Over the weekend, our family took a small road trip down to Memphis. The original plan was to drive to Jackson, Tennessee to talk to a home builder, but the allure of Memphis barbecue being just another hour down the road was too much to pass up.
We found our way to Jim Neely’s Interstate Barbecue and gorged ourselves on beef ribs, brisket, bar-b-q spaghetti, beans, potato salad and slaw; all washed down with the sweetest tea in Tennessee. It was hog heaven.
Sitting there all stuffed and happy, I realized that we were only a few miles from the Lorraine Motel where Martin Luther King, Jr. had been assassinated in 1968. The barbecue may have been what drew us into Memphis city limits, but knowing that Monday, today, would be a national holiday honoring the life and memory of King, it seemed to be an unintentionally opportune time to visit this sacred place.
Even more opportune, my two kids, ages 7 and 10, were with us. They had been learning about King the previous week in school, so I was excited that they were able to see this place in person. I want them to understand that considerable sacrifices were made in the name of equality.
We pulled onto Mulberry Street and parked the car. The neon sign of the Lorraine Motel glowed eerily down on us. The building has since been turned into the National Civil Rights Museum, but much of the exterior of the motel remains intact. It now serves as both a memorial and an educational history of the Civil Rights Movement.
It was after dark and the museum was closed, but we could still walk into the parking lot and look up at the balcony to see the door to Room 306. A wreath hung from the balcony railing, marking the spot where he had been shot.
Two cars, a 1959 Dodge and 1968 Cadillac, identical to the ones outside the motel that day, sit parked beneath the balcony as if unaffected by time. The whole scene feels as though you have been transported back; the energy, solemn and raw. Videos of King speaking play at pedestals along the sidewalk, ghostly echoes from four decades ago.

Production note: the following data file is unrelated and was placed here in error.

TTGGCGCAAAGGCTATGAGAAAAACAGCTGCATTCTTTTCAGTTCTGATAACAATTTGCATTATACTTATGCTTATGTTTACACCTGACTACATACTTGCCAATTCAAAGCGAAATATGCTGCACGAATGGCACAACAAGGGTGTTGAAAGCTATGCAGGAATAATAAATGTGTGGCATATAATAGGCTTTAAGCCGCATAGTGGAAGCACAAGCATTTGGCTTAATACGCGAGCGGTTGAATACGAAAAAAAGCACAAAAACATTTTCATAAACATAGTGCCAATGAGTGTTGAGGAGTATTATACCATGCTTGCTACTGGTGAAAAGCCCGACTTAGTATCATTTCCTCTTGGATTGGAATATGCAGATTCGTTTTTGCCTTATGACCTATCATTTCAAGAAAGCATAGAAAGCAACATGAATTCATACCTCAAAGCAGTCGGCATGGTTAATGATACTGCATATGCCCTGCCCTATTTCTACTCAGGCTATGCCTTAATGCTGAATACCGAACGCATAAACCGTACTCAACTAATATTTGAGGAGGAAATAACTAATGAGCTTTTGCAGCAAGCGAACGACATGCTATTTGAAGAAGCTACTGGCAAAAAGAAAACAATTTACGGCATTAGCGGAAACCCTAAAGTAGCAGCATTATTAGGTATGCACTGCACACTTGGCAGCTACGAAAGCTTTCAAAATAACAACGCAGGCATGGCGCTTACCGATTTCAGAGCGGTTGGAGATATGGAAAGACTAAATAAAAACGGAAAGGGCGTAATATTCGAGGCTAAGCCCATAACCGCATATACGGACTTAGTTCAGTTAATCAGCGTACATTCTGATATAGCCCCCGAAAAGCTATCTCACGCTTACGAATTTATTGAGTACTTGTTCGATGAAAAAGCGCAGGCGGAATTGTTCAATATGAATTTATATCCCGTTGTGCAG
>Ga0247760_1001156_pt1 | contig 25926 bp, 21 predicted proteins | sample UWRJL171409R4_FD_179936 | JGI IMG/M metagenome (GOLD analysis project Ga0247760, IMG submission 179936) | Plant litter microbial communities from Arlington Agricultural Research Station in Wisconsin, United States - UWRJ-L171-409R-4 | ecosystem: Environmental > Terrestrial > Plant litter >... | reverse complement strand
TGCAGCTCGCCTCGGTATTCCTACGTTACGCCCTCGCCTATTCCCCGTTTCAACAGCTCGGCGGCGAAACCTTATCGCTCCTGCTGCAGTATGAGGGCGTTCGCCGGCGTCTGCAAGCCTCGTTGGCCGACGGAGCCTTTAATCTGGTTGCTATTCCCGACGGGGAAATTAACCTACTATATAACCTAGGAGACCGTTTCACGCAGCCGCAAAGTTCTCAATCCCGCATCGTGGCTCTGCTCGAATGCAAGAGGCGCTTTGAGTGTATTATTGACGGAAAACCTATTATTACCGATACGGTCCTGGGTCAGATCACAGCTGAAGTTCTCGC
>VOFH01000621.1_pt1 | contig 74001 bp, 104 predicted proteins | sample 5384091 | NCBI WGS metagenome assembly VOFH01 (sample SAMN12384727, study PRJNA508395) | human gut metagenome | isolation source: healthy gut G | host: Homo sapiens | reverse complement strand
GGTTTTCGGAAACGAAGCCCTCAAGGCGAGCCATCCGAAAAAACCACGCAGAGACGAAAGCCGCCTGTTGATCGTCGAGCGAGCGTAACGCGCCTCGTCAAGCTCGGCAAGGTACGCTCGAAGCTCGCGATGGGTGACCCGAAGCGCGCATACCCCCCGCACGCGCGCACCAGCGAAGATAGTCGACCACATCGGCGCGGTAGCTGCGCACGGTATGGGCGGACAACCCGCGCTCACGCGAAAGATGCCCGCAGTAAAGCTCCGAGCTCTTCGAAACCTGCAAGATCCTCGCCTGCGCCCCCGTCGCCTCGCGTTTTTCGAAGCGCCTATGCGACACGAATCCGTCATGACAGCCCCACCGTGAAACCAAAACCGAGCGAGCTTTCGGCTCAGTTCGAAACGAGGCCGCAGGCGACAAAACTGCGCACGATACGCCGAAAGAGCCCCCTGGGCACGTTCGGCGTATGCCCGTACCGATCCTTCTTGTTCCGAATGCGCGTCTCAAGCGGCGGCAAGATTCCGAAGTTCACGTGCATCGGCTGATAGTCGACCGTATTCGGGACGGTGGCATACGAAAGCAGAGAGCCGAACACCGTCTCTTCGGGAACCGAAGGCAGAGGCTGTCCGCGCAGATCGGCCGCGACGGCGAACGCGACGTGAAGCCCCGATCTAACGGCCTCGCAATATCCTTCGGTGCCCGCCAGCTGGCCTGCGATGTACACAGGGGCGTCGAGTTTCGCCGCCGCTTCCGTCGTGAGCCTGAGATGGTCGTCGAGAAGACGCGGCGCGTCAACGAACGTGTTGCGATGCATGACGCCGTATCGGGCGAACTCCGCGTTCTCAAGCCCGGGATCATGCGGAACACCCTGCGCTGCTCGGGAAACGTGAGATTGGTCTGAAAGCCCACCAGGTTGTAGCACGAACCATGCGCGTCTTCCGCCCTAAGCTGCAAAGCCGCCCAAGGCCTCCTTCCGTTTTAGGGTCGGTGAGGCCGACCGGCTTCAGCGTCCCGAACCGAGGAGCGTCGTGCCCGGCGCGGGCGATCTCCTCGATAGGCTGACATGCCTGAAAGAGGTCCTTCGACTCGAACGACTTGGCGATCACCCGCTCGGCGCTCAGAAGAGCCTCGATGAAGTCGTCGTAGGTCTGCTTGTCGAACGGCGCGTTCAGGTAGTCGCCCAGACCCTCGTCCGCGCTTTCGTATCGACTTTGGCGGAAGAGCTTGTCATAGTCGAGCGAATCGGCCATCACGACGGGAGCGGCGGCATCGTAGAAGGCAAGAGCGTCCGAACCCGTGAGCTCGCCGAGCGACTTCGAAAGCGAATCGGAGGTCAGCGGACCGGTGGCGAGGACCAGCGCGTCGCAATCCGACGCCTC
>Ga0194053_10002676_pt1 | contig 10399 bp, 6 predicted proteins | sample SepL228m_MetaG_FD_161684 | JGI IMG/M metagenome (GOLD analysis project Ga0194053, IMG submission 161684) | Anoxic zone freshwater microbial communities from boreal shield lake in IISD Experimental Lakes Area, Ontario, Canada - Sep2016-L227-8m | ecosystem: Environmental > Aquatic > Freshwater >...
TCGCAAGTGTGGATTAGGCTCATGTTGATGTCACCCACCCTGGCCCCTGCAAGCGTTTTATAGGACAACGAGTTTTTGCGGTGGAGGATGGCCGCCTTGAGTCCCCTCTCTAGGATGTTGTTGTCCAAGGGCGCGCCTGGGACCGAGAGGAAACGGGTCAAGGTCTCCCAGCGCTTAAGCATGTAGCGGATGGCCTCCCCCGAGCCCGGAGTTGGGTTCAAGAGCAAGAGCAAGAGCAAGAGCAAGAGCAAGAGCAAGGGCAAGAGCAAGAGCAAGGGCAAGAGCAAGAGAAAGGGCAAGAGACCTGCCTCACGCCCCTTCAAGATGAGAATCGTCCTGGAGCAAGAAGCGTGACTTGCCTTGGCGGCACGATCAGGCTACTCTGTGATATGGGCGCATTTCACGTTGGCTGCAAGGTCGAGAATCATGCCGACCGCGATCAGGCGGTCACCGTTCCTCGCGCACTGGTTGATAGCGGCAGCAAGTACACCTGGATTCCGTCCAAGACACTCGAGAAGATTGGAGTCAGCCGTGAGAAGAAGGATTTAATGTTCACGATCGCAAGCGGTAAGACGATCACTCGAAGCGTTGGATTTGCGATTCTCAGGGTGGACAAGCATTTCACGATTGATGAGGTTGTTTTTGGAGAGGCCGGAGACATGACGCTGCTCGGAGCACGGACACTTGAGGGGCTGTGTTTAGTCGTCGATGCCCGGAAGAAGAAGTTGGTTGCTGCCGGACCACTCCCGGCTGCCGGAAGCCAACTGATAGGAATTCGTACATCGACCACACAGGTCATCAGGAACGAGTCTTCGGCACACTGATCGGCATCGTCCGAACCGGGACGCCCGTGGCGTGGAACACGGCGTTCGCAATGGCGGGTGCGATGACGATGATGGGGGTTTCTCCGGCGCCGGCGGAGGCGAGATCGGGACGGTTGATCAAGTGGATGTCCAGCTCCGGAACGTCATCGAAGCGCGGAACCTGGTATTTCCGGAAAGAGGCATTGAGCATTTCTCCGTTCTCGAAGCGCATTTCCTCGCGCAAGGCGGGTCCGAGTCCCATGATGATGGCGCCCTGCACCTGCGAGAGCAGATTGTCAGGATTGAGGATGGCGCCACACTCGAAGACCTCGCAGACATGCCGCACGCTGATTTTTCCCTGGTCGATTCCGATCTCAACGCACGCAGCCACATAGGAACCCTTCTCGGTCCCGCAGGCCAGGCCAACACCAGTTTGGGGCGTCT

Two men were also visiting the motel; one black, one white. They stood in front of one of the video pedestals beside me, watching as James Bevel, Civil Rights leader and close friend of King, described hearing the shot and seeing King knocked to the floor, blood pouring from a large wound to his face. I could hear the black man choking back tears as his white friend put a comforting hand on his shoulder. It was emotionally gripping, visceral. I felt myself getting choked up as well thinking about the impact this dark event in our history still had on so many people.
To our backs, across the street, the boarding house where the shot had been fired, which is now a part of the museum as well. The door to that part of the museum is made up of words from a speech King gave while there in Memphis:
“I may not get there with you. But I want you to know tonight, that we, as a people, will get to the promised land.”
The following day he was shot and killed.
It occurred to me only then, while reading those words, that King knew his fate. After JFK’s assassination just five years earlier, King told his wife Coretta, “This is what is going to happen to me also. I keep telling you, this is a sick society.” He knew he was going to be assassinated, but that wasn’t a reason to stop fighting for the cause of equality. He stood openly, brazenly on the balcony that day in April, unafraid of death. He put his own life on the line, a willing sacrifice for “the broader concerns of all humanity.” That is an awe inspiring level of dedication.
This week on Unfound, we’re devoting our Quote of the Day feature to Reverend King. He left behind a treasure trove of profound statements about peace, humanity and progress that play into the multifaceted subject of human experience that we’re exploring here.
Today we honor Martin Luther King, Jr., for his vision and hope for a better future for all of humanity. We honor his dedication and his sacrifice. Our world is a better place because of his time here on earth, but his work is not yet over. There is much to be done. Inequality still exists but we have the hope he left behind, the promise of a better tomorrow.